Chronic Pain and Mental Health: The Empowered Patient's Guide

The pain is excruciating. Piercing. Throbbing. Persistent. And that’s just the physical part of it. Your emotions are just as intense.

Publié par Avail Content
il y a 8 mois

When you’re experiencing chronic pain combined with mental health issues, finding a solution to manage them is essential.



If it seems like you’re alone in dealing with physical and emotional pain, you’re not. About 50 million US adults have chronic pain, according to the Centers for Disease Control and Prevention, and 20 million have the type of pain that’s so intense or persistent, it interferes with work or life on a near-daily basis.

Feelings of depression and anxiety are common, too. Chronic pain and mental health are inextricably associated, says Nilanjana Bose, M.D., a rheumatologist at Memorial Hermann Southeast Hospital in Houston. Anxiety and depression can worsen chronic pain, and pain can exacerbate mental health issues like depression, anxiety, and panic disorders, and even the inability to sleep.


Chronic pain can change how the brain processes pain signals, like wires that become crossed. Something similar happens in the brain with depression, Dr. Rajneesh adds.

 When people experience both depression and chronic pain, they often will only share what is happening physically, which means they aren’t being treated for their mental health symptoms. But it’s just as important to recognize and get help for symptoms that signal depression or anxiety.


Symptoms of depression include:

  • Feelings of sadness or hopelessness
  • Feelings of guilt or worthlessness
  • Losing interest in hobbies and activities
  • Gaining or losing weight
  • Being unable to sleep or sleeping excessively
  • A number of unexplained physical feelings, including pain, fatigue, and digestive issues
  • Recurrent thoughts of death or suicide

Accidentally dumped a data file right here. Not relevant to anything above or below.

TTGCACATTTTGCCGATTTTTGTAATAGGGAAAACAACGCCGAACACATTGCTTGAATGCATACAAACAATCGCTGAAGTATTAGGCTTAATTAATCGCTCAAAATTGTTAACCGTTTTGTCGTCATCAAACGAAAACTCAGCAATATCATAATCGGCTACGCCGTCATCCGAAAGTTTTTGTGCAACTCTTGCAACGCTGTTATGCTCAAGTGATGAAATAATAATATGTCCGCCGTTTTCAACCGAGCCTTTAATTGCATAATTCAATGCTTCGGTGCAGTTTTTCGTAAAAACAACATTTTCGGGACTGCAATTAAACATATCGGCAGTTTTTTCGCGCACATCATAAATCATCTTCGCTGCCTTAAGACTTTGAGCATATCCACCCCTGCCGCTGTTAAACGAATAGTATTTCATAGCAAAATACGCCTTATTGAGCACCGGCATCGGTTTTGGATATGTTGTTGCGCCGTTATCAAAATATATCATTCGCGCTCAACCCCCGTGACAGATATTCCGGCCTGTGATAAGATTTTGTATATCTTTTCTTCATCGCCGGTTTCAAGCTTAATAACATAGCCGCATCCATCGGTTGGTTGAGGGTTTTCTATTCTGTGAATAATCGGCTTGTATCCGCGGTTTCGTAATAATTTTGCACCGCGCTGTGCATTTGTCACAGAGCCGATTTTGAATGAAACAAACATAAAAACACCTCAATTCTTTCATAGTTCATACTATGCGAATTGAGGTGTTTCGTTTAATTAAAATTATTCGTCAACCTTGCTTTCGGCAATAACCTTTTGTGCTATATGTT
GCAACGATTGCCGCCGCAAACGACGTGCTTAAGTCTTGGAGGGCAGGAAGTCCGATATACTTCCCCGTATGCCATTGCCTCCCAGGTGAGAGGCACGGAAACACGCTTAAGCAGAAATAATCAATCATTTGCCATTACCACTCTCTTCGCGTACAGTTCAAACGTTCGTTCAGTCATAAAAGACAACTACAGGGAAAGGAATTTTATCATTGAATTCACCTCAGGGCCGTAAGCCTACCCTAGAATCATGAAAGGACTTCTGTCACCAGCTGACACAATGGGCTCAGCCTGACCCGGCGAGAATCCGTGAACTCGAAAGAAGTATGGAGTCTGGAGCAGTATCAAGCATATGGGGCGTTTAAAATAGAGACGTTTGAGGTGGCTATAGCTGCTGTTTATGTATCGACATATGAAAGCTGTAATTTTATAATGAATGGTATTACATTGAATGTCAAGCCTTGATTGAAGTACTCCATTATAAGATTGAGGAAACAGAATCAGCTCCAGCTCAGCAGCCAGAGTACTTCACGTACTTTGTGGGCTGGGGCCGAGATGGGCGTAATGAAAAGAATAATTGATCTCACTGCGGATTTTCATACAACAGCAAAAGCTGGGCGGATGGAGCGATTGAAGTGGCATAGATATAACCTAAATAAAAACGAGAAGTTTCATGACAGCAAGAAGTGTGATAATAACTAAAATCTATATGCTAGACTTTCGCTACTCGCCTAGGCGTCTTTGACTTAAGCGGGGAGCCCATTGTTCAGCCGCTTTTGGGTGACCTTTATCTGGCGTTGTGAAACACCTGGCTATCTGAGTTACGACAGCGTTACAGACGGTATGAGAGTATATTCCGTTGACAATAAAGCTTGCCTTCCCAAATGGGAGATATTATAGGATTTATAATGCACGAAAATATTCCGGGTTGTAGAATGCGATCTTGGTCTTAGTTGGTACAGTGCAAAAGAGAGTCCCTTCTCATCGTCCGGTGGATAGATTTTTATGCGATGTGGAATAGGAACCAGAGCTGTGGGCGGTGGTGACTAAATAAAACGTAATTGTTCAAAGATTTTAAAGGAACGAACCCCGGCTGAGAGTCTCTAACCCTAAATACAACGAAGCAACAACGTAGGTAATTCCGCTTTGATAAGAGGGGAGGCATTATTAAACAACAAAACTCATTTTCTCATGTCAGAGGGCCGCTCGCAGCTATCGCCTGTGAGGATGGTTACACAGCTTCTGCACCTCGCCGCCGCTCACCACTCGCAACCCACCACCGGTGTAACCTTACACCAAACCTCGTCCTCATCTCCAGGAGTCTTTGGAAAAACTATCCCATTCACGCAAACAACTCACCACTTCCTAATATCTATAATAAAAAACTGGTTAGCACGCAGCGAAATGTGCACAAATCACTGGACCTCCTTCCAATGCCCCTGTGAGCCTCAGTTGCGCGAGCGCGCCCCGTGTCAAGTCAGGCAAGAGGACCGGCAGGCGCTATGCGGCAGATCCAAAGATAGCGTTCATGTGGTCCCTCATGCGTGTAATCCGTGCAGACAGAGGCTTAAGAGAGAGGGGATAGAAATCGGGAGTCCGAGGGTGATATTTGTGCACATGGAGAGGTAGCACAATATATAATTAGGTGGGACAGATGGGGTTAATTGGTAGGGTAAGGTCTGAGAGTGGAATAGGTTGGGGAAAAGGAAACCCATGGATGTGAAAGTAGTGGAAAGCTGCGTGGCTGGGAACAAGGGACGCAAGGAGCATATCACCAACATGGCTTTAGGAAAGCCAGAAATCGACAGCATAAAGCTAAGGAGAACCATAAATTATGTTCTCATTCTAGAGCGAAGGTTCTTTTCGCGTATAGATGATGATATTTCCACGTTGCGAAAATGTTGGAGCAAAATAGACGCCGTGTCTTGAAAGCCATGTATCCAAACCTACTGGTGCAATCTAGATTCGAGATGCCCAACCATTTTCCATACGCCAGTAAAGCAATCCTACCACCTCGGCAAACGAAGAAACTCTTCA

Symptoms of anxiety include:

  • Feeling tense, restless, worried, or irritated
  • Having trouble focusing
  • Not being able to sleep
  • Experiencing physical changes like a rise in blood pressure

Mental Health Treatment for Chronic Pain

Because there are so many different contributors to pain, it can take time to find what works for you. Sometimes, the pain just needs to be managed enough for you to take part in daily life and keep doing what makes you, well, you.

Finding a good provider is key. That means a doctor who believes in you and will work on treatment even if he or she is not able to see where your pain is coming from, Buday says. What matters is that if you say it’s there, it’s there.


Therapy

One answer is to find a pain psychologist, someone who specializes in treating people experiencing chronic pain, and then participating in either individual or group therapy.


Self-Care and Lifestyle Strategies



Experts say it is also possible to make a big difference in how you feel physically and emotionally with these steps:

  • Find and participate in an activity that’s meaningful to you. Pace yourself. Take breaks when needed.
  • Stay socially engaged. Social isolation can worsen depression and chronic pain.
  • Find adaptations for activities that have the most value to you. Maybe you can’t play touch football with your youngster, but you can still enjoy time together in other ways that work for you.
  • Use a meditation app, such as Calm or Headspace, and try stress management techniques like yoga and deep breathing.
  • Follow an anti-inflammation diet, which can help with chronic pain and fatigue. This involves limiting processed foods, cured and red meat, refined starches, sugars, and sodas. At the same time, up your intake of foods rich in antioxidants, mostly fruits and veggies, which can replenish the brain’s neurotransmitters.
  • Try low-impact aerobic exercise, which can boost endorphins, relieve pain, restore muscle tone, and increase your sense of well-being.
  • Get better sleep. Sleep plays an important role in modulating pain and recharging the body. Follow a sleep routine that includes taking a bath, doing yoga, or meditating before getting into bed. Keep bright lights out of your bedroom and turn off all screens at least an hour earlier.
  • Get a pet, if you can. Pet therapy provides companionship, and can also get you out of the house, helping with isolation.

*Get ready for doctor visits.

  • **Advocacy can be empowering. You can volunteer, raise awareness, or participate in a clinical trial. **
  • Have Those Hard Conversations   You have a life outside of your pain, and it’s important to keep up with what’s important to you. Don’t withdraw because of the struggle. Instead, take clear action.